Book Synopsis:

At once intimate and sweeping, Bottomland—the anticipated second novel from Michelle Hoover—follows the Hess family in the years after World War I as they attempt to rid themselves of the Anti-German sentiment that left a stain on their name. But when the youngest two daughters vanish in the middle of the night, the family must piece together what happened while struggling to maintain their life on the unforgiving Iowa plains.

In the weeks after Esther and Myrle’s disappearance, their siblings desperately search for the sisters, combing the stark farmlands, their neighbors’ houses, and the unfamiliar world of far-off Chicago. Have the girls run away to another farm? Have they gone to the city to seek a new life? Or were they abducted? Ostracized, misunderstood, and increasingly isolated in their tightly-knit small town in the wake of the war, the Hesses fear the worst. Told in the voices of the family patriarch and his children, this is a haunting literary mystery that spans decades before its resolution. Hoover deftly examines the intrepid ways a person can forge a life of their own despite the dangerous obstacles of prejudice and oppression.

My Review:

Alright, confession time.  I’m breaking my rules by reviewing this book.  I swore after a psycho author harassed me at work I would never review an All Iowa Reads book again.  Ever.  I would read them of course so I could participate in the book discussion held at my library but my thoughts of that year’s title would not leave that room and never be posted on my blog again.

So, why am I reviewing this year’s selection?  Well, mainly because I really liked it.  This is by far the best All Iowa Read’s selection that I have read in my years working in a small town Iowa library.  I am totally shocked!  I have to give props to the panel this year’s title was a good call.

There was so much I could relate to in this book.  Being from Iowa I knew this family, or rather one just like it.  In fact, my best friend growing up was a first generation German and I remember spending so much of my youth at their farm.  I felt like I knew these people and could identify with them even though I am only part German.  I have a feeling that most people are going to be able to either see themselves or someone they know in these characters.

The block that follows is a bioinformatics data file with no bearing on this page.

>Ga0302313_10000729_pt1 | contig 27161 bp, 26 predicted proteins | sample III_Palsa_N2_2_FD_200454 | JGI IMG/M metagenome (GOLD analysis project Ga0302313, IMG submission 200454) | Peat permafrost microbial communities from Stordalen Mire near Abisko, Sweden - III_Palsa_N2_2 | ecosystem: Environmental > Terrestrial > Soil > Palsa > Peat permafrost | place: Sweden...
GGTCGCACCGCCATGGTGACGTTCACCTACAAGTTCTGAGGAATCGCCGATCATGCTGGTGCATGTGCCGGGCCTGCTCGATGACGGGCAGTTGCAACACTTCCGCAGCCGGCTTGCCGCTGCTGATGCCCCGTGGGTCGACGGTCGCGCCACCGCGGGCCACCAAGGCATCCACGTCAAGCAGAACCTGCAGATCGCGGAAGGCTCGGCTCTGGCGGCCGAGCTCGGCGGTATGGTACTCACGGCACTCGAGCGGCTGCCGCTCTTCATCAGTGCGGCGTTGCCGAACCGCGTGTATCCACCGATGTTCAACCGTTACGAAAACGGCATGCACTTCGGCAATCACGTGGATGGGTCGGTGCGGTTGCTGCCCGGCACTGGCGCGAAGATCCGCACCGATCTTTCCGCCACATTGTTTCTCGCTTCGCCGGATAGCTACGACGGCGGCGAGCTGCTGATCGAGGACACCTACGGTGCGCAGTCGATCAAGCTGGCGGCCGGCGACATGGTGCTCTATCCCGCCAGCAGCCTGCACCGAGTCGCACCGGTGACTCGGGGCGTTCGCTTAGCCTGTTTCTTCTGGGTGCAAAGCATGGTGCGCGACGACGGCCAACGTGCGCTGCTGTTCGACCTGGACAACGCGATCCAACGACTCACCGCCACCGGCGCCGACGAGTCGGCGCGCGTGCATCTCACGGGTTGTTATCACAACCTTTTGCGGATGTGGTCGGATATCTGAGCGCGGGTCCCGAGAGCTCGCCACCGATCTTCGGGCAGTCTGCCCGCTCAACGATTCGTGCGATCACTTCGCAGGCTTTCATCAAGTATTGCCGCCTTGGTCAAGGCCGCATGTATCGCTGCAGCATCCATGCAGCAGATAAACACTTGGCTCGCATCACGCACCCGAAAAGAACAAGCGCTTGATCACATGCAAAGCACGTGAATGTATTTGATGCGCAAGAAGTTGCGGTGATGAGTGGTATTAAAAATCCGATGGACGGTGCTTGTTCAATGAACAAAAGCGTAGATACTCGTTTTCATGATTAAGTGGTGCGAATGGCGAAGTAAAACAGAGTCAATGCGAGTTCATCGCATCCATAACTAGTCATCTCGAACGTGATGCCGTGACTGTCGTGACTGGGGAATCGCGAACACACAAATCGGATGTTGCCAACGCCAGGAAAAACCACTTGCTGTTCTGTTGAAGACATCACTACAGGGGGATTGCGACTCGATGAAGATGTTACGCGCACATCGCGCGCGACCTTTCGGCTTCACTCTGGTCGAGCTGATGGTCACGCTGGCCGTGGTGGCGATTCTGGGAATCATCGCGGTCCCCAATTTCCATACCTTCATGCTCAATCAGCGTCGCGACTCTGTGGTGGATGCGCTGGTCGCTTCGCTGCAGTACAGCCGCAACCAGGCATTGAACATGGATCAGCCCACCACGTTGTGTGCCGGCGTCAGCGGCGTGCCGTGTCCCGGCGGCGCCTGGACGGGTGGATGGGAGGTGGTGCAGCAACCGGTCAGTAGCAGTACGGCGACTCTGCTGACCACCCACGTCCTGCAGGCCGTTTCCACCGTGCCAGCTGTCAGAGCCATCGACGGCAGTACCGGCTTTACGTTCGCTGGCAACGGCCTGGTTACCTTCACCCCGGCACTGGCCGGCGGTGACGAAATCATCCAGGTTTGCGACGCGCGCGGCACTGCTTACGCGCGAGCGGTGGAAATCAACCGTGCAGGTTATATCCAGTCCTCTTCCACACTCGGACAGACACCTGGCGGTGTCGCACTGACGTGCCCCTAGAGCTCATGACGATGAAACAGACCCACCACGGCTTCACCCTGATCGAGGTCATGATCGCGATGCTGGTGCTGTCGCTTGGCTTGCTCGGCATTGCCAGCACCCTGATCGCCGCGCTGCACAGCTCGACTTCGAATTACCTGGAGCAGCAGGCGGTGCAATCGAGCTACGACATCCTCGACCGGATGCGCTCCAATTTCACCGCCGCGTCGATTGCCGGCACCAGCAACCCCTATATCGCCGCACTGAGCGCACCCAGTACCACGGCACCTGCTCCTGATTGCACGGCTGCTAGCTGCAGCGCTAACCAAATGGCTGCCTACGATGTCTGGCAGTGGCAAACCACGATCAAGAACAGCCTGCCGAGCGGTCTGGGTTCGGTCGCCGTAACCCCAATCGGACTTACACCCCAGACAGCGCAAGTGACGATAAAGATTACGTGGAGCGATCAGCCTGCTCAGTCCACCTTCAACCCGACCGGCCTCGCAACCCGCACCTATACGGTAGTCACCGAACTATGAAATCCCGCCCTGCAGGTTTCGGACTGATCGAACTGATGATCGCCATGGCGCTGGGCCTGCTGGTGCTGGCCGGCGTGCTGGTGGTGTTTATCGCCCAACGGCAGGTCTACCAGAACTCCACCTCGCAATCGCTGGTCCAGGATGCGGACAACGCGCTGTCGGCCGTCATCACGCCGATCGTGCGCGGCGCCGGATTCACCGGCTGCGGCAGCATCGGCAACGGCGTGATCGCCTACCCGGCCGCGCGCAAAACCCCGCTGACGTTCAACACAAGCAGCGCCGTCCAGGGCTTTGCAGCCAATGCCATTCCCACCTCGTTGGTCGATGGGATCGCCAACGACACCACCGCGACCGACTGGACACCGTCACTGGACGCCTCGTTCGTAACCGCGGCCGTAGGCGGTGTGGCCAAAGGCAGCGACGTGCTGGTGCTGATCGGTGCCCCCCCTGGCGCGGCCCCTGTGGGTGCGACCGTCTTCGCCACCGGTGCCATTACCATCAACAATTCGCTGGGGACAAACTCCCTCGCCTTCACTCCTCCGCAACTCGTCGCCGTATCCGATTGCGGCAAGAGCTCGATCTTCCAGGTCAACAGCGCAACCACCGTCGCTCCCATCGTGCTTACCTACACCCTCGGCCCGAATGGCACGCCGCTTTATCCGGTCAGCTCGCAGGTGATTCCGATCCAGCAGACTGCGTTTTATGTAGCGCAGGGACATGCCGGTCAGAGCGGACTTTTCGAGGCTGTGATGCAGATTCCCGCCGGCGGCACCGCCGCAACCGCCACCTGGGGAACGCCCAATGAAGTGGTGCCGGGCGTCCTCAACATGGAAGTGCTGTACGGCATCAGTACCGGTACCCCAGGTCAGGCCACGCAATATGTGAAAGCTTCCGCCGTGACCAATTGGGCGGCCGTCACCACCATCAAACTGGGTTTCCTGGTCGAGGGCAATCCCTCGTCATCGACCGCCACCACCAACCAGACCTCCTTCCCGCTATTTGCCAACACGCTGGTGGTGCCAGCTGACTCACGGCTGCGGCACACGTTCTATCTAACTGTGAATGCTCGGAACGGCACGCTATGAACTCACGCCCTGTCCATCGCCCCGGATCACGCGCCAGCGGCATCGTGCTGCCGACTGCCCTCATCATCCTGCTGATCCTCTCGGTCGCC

Surprising that isn’t what hooked me, though, it was the mystery of what happen to those girls that held my interest.  This was a well-crafted puzzle that I didn’t quite figure out and was pleased to see how everything turned out.  I also thought this book was very timely for the current immigrant drama going on in our country.  So many forget that their family too came from elsewhere and that they probably weren’t welcome here either.  It seems that after a few generations we forget to have any compassion to those just arriving and how much new blood contributes to our society.  The book delves into to sexism and should remind us just how far woman’s rights have come and just how far they have yet to go.

This was a surprisingly good listen.  I find myself still reflecting on it and remembering my childhood.  I’ve lost connection to that childhood friend and her family, it often happens.  I wish them well, though, and thank them for letting me experience their culture for a time.

My Rating:4 Stars

Crack in the Curtain by Selatin Softa

Crack in the Curtain book cover

 

Cover art thanks to my husband (and create space), but click on it to visit book’s page over on Goodreads.

I own a copy of the book.

PrintKindleNook

Book Synopsis:

It’s 1984 and life is quiet for seventeen-year-old Osman; the summer is winding down and he is preparing for school to start up. But then, Osman meets Leyla, the girl who steals his heart, at a henna celebration. Theirs is no ordinary relationship as their lives are soon turned upside down by the Communist Regime ruling Bulgaria. Turks are about to be erased; their names and cultural identities stripped from them with the swipe of a pen at the end of a barrel. Osman needs to flee for his life; he needs to search for a crack in the curtain.

My Review:

As you might have noticed there is no star rating for this book. I’m not going to give one.  You might have also noticed by the last name of the author this book was written by my husband.  My review can not be un-bias.  It can’t.   I will be honest and tell you what I really think and give you some insight into what went into this book, but any rating I give should be taken with a gain of salt because I am close to the author.  I did warn him before I read the book that  I would share what I thought, good and bad, of his story when I went to review it, so he has been warned…you have too.

So what did I think about the book… Perhaps more apt is, where do I start?  How do I give an honest opinion and encourage others to read this book, because I think people should read it, while expressing my criticism?  How do I keep myself from being banished to the couch while encouraging this budding new author to follow his dream?  THIS is perhaps the most nerve-wracking review I have yet to write.  It is one thing when an author approaches you on Goodreads or email over a review, but to share a bathroom with them is a whole other matter.